Fire warden gearing up for wildfire season

Fire warden gearing up for wildfire season

12 May 2009

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USA — The Tooele County fire warden is at his busiest from June through August, when the mercury rises and vegetation can turn tinder dry. And according to everything Arnold has seen from various organizations that predict fire seasons, this year’s fire season is estimated to be similar to last year.

“However, with all the moisture that we’ve gotten, once it does start heating up, I think we’re going to have a pretty active fire season,” he said.

In the last couple of years, the number of fires has decreased a little bit, though the intensity of the fires once they get large has generally increased, Arnold said.

“Actually in Tooele County it’s not uncommon to have true wildland fires year round,” said Arnold, 32, who has been the county fire warden since 2002. “The last two years we haven’t because of the weather conditions, but it’s possible. Nothing big, but we usually have fires every month of the year.”

The Tooele County fire warden is a state position under the state Department of Natural Resources, Division of Forestry, Fire and State Lands. Arnold’s office is funded 50-50 by the state and county. Two seasonal firefighters work for Arnold during the summer.

Arnold, who lives in Grantsville, has an office in the Sheriff’s Substation in the basement of HeritageWest Credit Union in Stansbury Park.

“The main responsibility I have is to represent the state, and in some cases the county, on all wildfire matters in Tooele County,” Arnold said, adding that can include things like issuing burn permits and controlling prescribed burns.

In addition, he works as a liaison between local fire departments, the state and various federal agencies such as the BLM and U.S. Forest Service.

Arnold said fighting fires was something he wanted to do since he was little. He grew up in Caliente, Nev. — a town of between 800 and 1,000 people located about halfway between Ely and Las Vegas.

He moved to Wendover and worked for the West Wendover Fire Department in 1997. He also worked for the Bureau of Land Management as an engine crew member in Wells, then for the Nevada Division of Forestry. He has been a seasonal firefighter, emergency medical services coordinator and a training officer over the years.

In addition to his regular duties, for the past month — since his boss resigned — Arnold has been the acting fire management officer (FMO) for the Wasatch Front.

“Right now I’ve got five counties that I’m covering: Tooele, Utah, Salt Lake, Davis and Morgan,” he said. “I’m swamped.”

In the last few years, Arnold has noticed more fires being caused by people shooting in areas like Timpie Point and Stansbury Island, although the No. 1 cause of fires in Tooele County continues to be lightning. To prevent shooting fires, Arnold said to refrain from using tracer ammunition, in addition to having a good shovel and water available.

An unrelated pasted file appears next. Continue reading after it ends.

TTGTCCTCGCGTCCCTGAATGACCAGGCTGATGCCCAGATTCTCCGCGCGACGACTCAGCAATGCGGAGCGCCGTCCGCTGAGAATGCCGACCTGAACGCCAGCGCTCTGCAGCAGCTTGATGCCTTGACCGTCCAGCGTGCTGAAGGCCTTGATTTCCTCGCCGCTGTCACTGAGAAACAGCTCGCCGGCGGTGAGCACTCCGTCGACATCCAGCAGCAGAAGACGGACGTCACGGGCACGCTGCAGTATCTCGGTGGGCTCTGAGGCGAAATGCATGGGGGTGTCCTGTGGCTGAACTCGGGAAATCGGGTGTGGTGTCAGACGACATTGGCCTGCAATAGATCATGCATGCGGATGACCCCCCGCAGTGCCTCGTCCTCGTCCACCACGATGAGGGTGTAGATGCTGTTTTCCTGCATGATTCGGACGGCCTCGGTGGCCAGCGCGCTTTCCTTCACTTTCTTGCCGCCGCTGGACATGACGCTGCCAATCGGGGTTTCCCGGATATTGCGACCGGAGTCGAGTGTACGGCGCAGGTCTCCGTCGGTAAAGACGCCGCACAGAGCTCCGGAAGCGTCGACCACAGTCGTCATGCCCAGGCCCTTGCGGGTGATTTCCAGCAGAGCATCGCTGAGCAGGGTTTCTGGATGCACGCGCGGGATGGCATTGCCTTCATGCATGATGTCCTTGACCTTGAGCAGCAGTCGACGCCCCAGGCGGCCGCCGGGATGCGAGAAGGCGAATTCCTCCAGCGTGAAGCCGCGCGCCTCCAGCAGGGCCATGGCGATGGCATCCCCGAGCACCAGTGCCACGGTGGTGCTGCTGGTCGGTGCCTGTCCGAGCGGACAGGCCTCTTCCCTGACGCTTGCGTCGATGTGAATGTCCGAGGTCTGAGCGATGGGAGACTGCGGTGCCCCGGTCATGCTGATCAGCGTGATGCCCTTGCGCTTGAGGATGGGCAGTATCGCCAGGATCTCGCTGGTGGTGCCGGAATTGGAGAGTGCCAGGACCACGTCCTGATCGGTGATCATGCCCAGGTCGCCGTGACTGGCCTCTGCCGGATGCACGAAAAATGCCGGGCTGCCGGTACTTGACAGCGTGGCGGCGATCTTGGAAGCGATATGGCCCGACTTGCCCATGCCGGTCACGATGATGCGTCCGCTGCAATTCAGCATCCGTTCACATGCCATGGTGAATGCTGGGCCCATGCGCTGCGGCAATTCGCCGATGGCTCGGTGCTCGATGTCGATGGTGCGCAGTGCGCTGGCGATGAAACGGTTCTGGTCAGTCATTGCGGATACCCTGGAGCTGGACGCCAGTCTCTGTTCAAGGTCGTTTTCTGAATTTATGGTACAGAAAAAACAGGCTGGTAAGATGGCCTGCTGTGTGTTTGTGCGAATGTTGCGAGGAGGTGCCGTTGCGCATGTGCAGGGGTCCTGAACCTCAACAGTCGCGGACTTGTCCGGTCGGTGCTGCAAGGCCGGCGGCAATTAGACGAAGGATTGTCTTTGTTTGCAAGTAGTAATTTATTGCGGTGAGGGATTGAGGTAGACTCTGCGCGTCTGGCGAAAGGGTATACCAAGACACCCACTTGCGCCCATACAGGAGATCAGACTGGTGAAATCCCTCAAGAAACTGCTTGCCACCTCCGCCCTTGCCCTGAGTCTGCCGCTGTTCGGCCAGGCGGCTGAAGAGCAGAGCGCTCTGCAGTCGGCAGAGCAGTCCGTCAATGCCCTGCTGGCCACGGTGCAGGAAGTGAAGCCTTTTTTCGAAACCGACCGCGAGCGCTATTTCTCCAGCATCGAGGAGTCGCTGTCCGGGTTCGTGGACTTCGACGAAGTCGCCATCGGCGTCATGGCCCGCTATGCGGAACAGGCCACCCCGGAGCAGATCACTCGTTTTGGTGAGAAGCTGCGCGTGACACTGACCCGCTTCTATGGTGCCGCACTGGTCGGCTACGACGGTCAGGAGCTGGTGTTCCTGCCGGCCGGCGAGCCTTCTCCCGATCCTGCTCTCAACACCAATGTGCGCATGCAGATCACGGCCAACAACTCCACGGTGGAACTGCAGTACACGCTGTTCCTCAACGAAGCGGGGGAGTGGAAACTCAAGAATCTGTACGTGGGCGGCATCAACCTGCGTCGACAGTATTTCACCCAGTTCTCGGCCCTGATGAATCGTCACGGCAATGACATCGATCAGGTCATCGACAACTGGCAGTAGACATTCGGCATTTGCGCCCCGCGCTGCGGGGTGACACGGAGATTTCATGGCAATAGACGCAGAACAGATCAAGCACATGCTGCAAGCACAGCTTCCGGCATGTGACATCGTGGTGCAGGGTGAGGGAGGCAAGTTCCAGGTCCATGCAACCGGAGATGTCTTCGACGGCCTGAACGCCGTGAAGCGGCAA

The most memorable fire in recent memory, Arnold said, was the Kimbell fire in the Stansbury Mountains above Grantsville in 2007. He said firefighters with 25 years of experience said it was the most active fire they’d seen in their careers.

“And it was,” Arnold said. “We actually went up and burned around the Reeder house in the middle of the night and saved the house. I actually flew over it a couple days later and they had a blue tarp and had written ‘thank you firefighters’ on it. It was really cool.”

Arnold said when he first started fighting fires, he could work between 24 to 36 hours before having to take a break. Now the maximum amount of time a firefighter can work, according to the National Wildfire Coordinating Group, is usually 16 hours, followed by at least eight hours of rest.

In June, firefighters from Vernon and Grantsville fire departments will be participating in a training program held in Coalville, which will train firefighters to work on wildland engines in wildland fire situations. That training is especially critical these days as residential development bumps up against wilderness.

“It’s a concern in Tooele County and statewide,” he said. “People build in places where it takes a while for fire and EMS services to kind of catch up with the housing. That’s the type of place where we really need to focus on training and work with homeowners to ensure that we can help them in case of a fire.”

He added the main thing homeowners need to know is to have a defensible space around their home in case of a wildfire.

Water is also an issue, Arnold said, and in some places firefighters are pulling water from 30 miles away to fight a fire.

“Usually we go back to cities like Grantsville, Rush Valley, Vernon, and then we have water tenders that actually bring it [water] out to us 2,500 to 5,000 gallons at a time,” he said. “During the summer, those tenders are dispatched with the fire engines.”

Over the winter, Arnold participated in several classes and trainings, ranging from two days to a week. While he enjoys keeping current on firefighting techniques, he said his favorite part of the job is teaching prevention at safety fairs and in schools.

“The main thing I like about it is just seeing the little kids and just wanting to make sure they’re safe,” he said. “If we can save one little kid with prevention work then we’ve done our jobs.”

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